And I think if that’s what we’re seeking is joyful connection, memory making, love enhancing, then that’s what we can create. We can set that intention and create exactly to have that, no matter if it’s little and free or a little bit more elaborate and uses some of our money in that useful way. Yeah.
Yeah. I have a perfect example of what not to do. We’re going to our family cabin over the weekend and it was just like a one-night stay and we have a rule in the house where if we’re doing a road trip or a long travel day, our kids get tech because it helps the time pass. This is a side note, so I'm going to put a pin in that.
But it created this environment where they were fighting over this one device because they didn’t have their own. But what was really interesting is once we did get there and things settled down and people were fed, that’s a big part of happiness, feed the people. We actually went on this road trip just up through a canyon. And we had planned to go fishing. And it was full of snow. The whole canyon was chuck full of snow banks and we probably shouldn't have been driving up there, but we were.
And we came upon hawks and there were these beautiful cranes that were out and we pulled over and watched them play. And my son in the back who’s 15 said, “I love doing this. This is better than Disneyland.” And I was like, “Wow.” This, to him, drive, this spontaneous drive that costs nothing and was a bit of a mess and still was beautiful to him, it was that feeling of this is better than Disneyland because of him, theme parks are just not his thing.
He loves spontaneous nature exploring. And if anyone knows me, I’m a Disney fan. Bring it on. I am there. For him, it’s not. And so I think that illustrated perfectly what you’re talking about of, it doesn’t have to be this perfect elaborate expensive experience to be meaningful and to fill up the cup of the person who you’re trying to connect with. And so, I think that that's such a beautiful illustration of that. It just popped up in my mind as you were saying that.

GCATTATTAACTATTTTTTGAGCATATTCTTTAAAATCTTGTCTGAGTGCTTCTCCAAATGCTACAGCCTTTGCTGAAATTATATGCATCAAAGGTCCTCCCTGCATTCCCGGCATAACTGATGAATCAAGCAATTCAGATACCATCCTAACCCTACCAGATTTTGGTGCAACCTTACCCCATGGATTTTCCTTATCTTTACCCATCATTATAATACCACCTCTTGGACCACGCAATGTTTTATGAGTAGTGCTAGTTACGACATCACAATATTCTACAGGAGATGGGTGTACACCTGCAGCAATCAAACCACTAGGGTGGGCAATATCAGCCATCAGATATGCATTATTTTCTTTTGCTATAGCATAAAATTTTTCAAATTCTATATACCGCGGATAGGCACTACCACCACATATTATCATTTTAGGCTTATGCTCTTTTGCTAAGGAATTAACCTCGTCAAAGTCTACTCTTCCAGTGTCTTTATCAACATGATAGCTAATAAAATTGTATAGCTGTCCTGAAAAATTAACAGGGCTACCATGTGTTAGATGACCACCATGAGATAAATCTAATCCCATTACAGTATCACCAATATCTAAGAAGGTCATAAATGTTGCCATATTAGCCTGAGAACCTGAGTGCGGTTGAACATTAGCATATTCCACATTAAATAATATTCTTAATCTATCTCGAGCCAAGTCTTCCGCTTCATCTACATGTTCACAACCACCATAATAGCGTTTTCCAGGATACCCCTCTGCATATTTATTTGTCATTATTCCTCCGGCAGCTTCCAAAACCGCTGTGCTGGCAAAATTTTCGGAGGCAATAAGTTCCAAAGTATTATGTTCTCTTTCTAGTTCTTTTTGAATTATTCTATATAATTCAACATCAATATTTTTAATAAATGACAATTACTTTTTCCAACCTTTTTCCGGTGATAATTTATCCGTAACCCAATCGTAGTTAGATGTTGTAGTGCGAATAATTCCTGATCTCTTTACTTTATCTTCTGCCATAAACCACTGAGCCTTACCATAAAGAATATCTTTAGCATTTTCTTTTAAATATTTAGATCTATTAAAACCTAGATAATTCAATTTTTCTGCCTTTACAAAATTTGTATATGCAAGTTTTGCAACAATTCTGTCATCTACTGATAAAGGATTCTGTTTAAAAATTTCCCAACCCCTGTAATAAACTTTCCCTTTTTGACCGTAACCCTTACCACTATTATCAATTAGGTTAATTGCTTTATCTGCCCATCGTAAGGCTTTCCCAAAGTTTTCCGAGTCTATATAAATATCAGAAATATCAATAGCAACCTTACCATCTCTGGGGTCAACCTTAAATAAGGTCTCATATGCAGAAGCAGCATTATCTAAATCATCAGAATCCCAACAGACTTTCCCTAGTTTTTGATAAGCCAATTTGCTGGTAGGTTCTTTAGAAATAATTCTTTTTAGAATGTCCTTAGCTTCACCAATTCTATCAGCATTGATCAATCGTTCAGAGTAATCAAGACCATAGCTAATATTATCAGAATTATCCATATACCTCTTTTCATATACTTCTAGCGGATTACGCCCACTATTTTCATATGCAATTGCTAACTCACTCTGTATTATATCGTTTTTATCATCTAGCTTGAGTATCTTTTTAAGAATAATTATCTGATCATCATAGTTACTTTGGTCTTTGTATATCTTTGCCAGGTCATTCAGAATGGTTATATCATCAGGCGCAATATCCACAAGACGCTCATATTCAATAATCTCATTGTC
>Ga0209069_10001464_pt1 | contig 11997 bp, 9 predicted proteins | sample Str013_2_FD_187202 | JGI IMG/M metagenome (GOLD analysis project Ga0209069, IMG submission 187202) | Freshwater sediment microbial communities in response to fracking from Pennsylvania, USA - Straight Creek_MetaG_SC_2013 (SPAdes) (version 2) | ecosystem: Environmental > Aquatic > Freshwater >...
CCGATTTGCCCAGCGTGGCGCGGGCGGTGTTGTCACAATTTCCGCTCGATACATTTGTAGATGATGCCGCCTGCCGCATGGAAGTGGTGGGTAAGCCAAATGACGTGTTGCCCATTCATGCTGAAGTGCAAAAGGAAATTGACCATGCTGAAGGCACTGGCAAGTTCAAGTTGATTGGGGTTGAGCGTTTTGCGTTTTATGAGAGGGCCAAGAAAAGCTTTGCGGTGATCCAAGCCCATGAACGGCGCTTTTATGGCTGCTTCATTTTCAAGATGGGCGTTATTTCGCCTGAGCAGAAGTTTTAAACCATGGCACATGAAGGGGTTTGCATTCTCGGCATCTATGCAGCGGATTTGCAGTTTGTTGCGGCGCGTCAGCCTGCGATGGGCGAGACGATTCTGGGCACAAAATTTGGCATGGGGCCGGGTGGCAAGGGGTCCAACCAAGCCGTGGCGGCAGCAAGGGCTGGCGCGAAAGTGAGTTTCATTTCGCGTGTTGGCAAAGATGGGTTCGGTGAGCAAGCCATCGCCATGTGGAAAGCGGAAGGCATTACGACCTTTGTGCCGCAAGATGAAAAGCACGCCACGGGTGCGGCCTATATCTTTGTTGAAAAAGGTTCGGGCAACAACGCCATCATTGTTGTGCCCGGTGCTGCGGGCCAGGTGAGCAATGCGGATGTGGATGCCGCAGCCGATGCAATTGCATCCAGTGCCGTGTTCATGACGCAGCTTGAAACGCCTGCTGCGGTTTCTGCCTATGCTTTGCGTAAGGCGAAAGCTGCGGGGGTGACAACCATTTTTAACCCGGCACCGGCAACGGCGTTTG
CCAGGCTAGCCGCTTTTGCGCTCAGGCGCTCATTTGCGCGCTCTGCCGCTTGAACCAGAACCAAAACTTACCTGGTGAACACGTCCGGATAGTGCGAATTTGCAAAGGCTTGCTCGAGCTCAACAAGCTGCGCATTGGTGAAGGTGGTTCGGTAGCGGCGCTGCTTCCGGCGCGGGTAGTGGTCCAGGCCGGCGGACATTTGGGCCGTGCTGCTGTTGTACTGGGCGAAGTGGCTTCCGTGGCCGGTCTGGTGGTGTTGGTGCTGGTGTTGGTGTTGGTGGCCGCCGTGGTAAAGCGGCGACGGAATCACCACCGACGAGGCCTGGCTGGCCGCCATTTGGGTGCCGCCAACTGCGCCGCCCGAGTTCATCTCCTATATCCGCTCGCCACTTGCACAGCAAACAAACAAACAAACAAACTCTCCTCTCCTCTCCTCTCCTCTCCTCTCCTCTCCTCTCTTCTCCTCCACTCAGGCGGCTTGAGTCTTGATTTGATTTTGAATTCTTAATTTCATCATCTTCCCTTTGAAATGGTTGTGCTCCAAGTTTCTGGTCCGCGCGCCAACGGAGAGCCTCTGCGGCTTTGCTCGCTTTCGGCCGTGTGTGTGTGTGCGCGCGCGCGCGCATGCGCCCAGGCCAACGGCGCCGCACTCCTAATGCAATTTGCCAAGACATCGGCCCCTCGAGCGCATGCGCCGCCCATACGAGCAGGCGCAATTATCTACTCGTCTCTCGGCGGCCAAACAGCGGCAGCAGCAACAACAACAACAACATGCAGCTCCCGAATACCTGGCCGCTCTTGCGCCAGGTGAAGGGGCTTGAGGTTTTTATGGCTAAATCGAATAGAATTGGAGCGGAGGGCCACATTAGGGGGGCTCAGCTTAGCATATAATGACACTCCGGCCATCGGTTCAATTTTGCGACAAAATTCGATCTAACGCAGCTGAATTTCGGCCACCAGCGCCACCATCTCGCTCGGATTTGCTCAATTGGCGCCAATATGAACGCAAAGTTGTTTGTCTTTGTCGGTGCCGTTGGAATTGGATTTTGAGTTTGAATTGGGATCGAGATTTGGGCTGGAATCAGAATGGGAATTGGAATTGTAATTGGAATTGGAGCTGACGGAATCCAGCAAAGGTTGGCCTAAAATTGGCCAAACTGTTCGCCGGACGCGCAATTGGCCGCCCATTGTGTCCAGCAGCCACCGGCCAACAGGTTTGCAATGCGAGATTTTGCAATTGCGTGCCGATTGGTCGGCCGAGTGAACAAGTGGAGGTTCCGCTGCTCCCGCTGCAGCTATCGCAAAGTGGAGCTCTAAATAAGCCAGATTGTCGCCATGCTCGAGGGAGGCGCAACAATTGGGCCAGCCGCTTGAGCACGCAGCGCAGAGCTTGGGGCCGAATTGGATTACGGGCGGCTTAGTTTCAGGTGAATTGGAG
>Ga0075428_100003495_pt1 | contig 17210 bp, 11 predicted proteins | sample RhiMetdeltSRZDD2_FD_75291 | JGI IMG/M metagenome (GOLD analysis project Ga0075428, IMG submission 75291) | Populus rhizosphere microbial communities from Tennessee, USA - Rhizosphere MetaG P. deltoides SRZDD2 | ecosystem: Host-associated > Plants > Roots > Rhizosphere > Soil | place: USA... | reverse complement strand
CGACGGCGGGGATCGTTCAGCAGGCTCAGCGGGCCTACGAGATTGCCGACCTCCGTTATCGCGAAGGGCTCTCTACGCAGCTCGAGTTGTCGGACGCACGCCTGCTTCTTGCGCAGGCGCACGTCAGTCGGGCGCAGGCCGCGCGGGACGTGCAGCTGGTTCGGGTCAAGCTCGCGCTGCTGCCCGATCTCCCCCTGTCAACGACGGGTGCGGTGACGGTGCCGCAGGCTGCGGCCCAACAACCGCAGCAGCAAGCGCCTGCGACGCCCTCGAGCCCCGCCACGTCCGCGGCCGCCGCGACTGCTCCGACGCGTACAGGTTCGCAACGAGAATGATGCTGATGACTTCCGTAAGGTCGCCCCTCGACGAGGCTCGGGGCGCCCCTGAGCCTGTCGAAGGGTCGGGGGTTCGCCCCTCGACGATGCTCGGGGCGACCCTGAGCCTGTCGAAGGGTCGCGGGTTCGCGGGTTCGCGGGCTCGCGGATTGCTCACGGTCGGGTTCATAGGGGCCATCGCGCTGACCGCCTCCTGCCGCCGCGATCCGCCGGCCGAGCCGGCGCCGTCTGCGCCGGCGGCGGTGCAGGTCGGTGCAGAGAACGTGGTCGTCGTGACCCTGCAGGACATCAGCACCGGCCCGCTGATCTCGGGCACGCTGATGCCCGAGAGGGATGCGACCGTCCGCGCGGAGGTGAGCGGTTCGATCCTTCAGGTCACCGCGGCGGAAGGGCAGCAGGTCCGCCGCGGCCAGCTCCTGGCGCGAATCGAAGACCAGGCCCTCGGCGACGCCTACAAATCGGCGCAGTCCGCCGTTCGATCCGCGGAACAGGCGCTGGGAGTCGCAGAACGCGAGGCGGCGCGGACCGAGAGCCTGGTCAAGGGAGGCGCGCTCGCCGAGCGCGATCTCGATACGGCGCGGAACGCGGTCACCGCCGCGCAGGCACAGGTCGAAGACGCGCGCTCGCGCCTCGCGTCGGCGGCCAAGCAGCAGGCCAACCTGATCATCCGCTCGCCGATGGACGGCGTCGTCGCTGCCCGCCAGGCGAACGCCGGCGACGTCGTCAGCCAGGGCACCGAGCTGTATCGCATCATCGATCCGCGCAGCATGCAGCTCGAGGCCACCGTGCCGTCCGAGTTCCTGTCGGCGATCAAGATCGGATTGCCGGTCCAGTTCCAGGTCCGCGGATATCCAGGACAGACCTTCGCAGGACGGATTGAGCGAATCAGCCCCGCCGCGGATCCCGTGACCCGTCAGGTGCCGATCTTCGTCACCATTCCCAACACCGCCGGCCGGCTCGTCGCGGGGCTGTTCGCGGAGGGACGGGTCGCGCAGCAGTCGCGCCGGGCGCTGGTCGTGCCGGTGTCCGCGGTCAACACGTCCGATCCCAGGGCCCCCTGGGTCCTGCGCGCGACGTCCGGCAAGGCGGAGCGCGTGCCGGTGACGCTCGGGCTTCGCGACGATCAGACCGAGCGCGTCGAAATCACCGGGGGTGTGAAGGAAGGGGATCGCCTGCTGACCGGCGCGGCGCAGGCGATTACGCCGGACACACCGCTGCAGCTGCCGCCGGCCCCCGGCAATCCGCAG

I love that. And how cool that he was able to articulate that to you in the moment because I think sometimes I know that our children are building a construct that we create. Because I’m pretty active, my kids are out and about with me a lot, being active. My husband has a very high interest in media, so that’s actually a big part of how we connect, watching movies and talking about movies and really enjoying the media production side of things.
And so we have to understand that our children are people. They’re their own person. And while they’re existing in a climate, in a scenario in which we literally have completely orchestrated for them, the older they get especially, I like to do it when they were little too, but as they find their preferences, it is a really great practice to actively be asking, “Hey, what would be the most meaningful for me to do for you today? How can we connect right now that would really fill your cup,” something like that?
I think about how I do that with myself. That’s my self-care. Each day, I check in because I’m a different person everyday. And so are our kids. By coming in and asking, “Hey, what is it that you need today? Do you need some sunshine? Do you need a good run? Do you need a nap?” Every day, we’re a little bit different and our needs are a little bit different. And so, addressing that to our kids too especially in the summer when we’re going to have more shared experiences together I think could be really fruitful for both parties to feel a bit happier in the process.
I really like that. I love that direct question. And because this is taking a summer theme, what I wanted to come back to was screentime. I’m curious about how you handle that in your home because summer for us, it becomes a challenge. I have a house full of tech-friendly video game loving kids, which I think is fine. I think that that is totally fine.
Does that mean I have to create boundaries around tech and that I have to create limits and help them understand why we set the limits and why we try to create a healthy pattern? Absolutely. So that’s a whole conversation in and of itself, but I’m really curious about your take on that.
Yes. And I feel like this is a bit of a can of worms in the parenting world.
Yes. Yes, totally.